Today's healthcare industry is witnessing advancements in healthcare-related technology that are promising to change the course of health and wellness in ways never imagined. These technological advances are happening faster than most of us can keep up with.
A couple of decades ago, healthcare communities could get away with adopting new technology every few years. In those days, patients had fewer expectations when it came to medical treatment, whether short or long term. Nowadays, patients are far savvier and knowledgeable when it comes to understanding what they expect from a healthcare provider.
While the healthcare industry is facing some of the biggest disruptions in the history of modern medicine, a new study from ISACA, a global non-profit organization that offers IT governance leadership and resources, showed a meager 53 percent of IT professionals polled trusted their bosses had a solid understanding of big data analytics, which is the absolute driving force behind much of the medical industry's technological advancements.
One aspect of healthcare that is seeing some great strides in technological advancement is in the area of long-term post-acute care, namely in the area of the Internet of Things (IoT). For IT staff and decision-makers of long-term post-acute care facilities, having the power to stay connected with the patient is on point of growing concern. Here are three IoT-based technologies assisting care providers in offering better long-term post-acute care services.
Evidence-based Guidelines for Better Transition Management
At the heart of the long-term post-acute care (LTPAC) industry are the costly readmission penalties, as well as potential payment structures that place providers at higher risk. Discharge plans have become increasingly more complex, with one little mistake causing a readmission and resulting in penalties. This means getting the transition correct the first time in order to avoid those costly readmissions in the first place is paramount.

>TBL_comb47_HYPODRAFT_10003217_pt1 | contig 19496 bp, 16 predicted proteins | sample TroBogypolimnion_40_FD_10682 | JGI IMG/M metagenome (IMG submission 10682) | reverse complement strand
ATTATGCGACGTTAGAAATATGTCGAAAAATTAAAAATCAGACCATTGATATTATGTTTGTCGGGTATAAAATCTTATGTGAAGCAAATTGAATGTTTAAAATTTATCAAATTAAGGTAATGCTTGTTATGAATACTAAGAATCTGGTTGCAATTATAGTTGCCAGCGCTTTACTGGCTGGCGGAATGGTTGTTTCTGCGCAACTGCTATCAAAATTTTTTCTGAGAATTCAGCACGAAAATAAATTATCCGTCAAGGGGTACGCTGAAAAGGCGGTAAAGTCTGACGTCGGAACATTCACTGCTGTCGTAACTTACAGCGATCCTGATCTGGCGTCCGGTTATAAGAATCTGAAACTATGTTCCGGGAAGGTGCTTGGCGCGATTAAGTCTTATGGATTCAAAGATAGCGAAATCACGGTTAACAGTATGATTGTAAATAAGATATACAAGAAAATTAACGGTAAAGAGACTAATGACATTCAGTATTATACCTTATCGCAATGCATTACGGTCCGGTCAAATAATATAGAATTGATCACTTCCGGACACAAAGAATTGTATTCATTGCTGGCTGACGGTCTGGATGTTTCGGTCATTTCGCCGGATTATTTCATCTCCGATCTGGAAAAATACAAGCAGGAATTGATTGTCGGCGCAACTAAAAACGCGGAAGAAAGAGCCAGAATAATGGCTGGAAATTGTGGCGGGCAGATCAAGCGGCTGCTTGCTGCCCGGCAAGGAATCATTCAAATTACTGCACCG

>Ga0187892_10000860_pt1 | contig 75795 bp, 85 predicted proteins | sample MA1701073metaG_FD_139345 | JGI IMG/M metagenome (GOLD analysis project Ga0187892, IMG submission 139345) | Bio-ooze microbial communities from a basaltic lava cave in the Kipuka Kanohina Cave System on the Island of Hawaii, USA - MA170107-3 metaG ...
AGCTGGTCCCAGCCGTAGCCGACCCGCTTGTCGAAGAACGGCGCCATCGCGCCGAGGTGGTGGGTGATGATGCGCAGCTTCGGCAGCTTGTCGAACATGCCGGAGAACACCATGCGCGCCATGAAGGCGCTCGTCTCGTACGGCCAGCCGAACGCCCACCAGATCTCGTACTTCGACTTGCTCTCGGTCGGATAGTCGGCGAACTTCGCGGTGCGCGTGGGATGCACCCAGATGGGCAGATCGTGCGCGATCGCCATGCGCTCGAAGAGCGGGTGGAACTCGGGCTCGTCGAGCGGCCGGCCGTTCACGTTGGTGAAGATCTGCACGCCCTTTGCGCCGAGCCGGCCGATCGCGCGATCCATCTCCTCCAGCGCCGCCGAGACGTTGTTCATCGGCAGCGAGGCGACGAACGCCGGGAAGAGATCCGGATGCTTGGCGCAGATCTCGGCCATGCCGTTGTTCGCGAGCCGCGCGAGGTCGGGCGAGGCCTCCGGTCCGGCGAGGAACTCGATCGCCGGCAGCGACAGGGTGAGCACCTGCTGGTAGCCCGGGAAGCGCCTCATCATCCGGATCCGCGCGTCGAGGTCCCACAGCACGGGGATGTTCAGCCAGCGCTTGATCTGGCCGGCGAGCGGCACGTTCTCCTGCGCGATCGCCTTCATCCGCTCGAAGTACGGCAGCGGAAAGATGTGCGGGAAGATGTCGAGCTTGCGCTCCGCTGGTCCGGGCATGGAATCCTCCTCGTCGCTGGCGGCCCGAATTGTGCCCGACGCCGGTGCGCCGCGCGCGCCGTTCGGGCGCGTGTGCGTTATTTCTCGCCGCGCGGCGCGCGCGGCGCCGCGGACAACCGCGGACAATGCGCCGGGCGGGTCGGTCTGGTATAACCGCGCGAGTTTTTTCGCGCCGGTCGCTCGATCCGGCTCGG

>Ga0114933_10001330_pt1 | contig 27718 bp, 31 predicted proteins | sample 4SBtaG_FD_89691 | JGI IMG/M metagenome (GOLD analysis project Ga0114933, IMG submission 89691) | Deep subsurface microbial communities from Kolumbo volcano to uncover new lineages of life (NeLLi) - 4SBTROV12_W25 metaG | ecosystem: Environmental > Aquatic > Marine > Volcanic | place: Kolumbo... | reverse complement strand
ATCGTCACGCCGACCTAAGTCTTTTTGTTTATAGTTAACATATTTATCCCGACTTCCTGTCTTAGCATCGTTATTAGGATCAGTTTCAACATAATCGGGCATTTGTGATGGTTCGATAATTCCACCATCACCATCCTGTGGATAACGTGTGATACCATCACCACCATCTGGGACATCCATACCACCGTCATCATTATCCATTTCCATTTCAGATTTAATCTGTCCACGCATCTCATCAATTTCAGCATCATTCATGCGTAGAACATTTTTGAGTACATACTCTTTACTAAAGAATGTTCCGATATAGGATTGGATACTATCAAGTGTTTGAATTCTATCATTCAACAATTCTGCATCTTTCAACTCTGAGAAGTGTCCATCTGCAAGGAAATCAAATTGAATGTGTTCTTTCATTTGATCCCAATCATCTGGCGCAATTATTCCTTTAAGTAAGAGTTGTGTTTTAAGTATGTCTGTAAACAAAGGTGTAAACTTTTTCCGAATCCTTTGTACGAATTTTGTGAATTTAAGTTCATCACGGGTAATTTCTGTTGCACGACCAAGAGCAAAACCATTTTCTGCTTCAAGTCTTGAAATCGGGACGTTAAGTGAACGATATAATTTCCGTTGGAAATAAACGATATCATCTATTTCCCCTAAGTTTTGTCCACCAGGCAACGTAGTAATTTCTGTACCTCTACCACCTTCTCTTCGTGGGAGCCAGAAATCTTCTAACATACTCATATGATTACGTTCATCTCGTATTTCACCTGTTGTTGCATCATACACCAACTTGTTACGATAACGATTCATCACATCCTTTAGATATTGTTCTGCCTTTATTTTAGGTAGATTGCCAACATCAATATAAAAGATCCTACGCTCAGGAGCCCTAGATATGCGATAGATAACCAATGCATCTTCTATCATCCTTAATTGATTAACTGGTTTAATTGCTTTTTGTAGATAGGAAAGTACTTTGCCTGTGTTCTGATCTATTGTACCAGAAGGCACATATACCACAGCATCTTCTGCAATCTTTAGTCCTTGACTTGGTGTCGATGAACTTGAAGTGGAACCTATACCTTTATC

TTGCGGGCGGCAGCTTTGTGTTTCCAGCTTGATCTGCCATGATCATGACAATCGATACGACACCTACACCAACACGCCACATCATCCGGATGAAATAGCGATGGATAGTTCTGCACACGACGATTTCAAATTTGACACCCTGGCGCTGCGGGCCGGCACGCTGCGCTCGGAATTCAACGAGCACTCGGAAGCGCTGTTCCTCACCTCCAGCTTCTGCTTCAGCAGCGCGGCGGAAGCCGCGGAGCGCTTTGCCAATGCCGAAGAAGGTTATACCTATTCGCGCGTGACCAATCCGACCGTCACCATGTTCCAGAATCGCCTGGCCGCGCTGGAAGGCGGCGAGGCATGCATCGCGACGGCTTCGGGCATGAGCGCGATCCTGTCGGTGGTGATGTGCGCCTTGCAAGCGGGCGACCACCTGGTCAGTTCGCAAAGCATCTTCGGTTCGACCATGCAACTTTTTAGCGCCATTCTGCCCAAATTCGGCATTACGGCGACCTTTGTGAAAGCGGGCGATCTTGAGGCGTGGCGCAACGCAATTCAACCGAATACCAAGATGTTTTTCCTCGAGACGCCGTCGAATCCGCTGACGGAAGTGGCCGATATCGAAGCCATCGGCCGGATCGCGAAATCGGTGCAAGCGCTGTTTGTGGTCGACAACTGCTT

The most prevalent gap between acute and post-acute care is the transition from hospital to home or hospital to care home. This gap comes in the form of poor communication between the transferring provider and the receiving provider, where a reported 12 to 34 percent of discharge summaries ever reach the receiving care teams and another one-third don't even receive documents from the hospital. Today, these problems are being solved quickly with the advent of Cloud-based technologies and mobile devices, that allow evidence-based guidelines for transition management.
Remote Patient Monitoring
Another big issue for staff working with patients who are either residents of a care home or living in their own house is compliance. IoT technologies have brought about the creation of digital pills that come with sensors the size of a grain of sand. The patient wears a tiny sensor patch that interacts with the pill's sensor and a smartphone application.
Once the patient takes their medication, the sensor activates, sending information to the sensory patch. The patch then relays the information to the smartphone, which in turn uploads the information to the Cloud. This microscopic sensor is able to measure everything from what time the pill was taken, what time they rested, how physically active they were, their body temperature, and even heart rate.
Furthermore, patients not complying with the prescribed medication regimen leads to expensive readmittances, trips to the emergency room and pointless office visits, all at the cost of approximately $290 billion annually to the United States Healthcare System.
Wander Management Technologies To Keep Track of High-risk Patients
Wander management technologies are now used to monitor patients, especially those who are suffering from Alzheimer's.
Studies show that a whopping 60 percent of Alzheimer's patients will wander from their home or care facility, with about 30,000 reported cases a year. The sobering thing is, one out of 14 loses their life if not found within 12 hours. Those fatality numbers increase with each 12-hour block they go unlocated.
These products are lifesavers for seniors under your care who suffer from Alzheimer's and/or dementia. These types of devices are considered "wearable technologies." Family and caregivers can set up a "safe zone" and will be alerted if the patient leaves the perimeter. If they happen to get beyond eyesight, the GPS tracker will send their location in real time to any mobile device that has the application. Since the GPS tracker uses a battery, users will also receive alerts when it's time to recharge the device.
For many years, the LTPAC field has been lagging behind its colleagues in the medical industry. This is beginning to change as providers across the board are finding a new interest in moving towards population health. There is no time like now to start adopting technologies geared towards creating a safer and more productive LTPAC environment.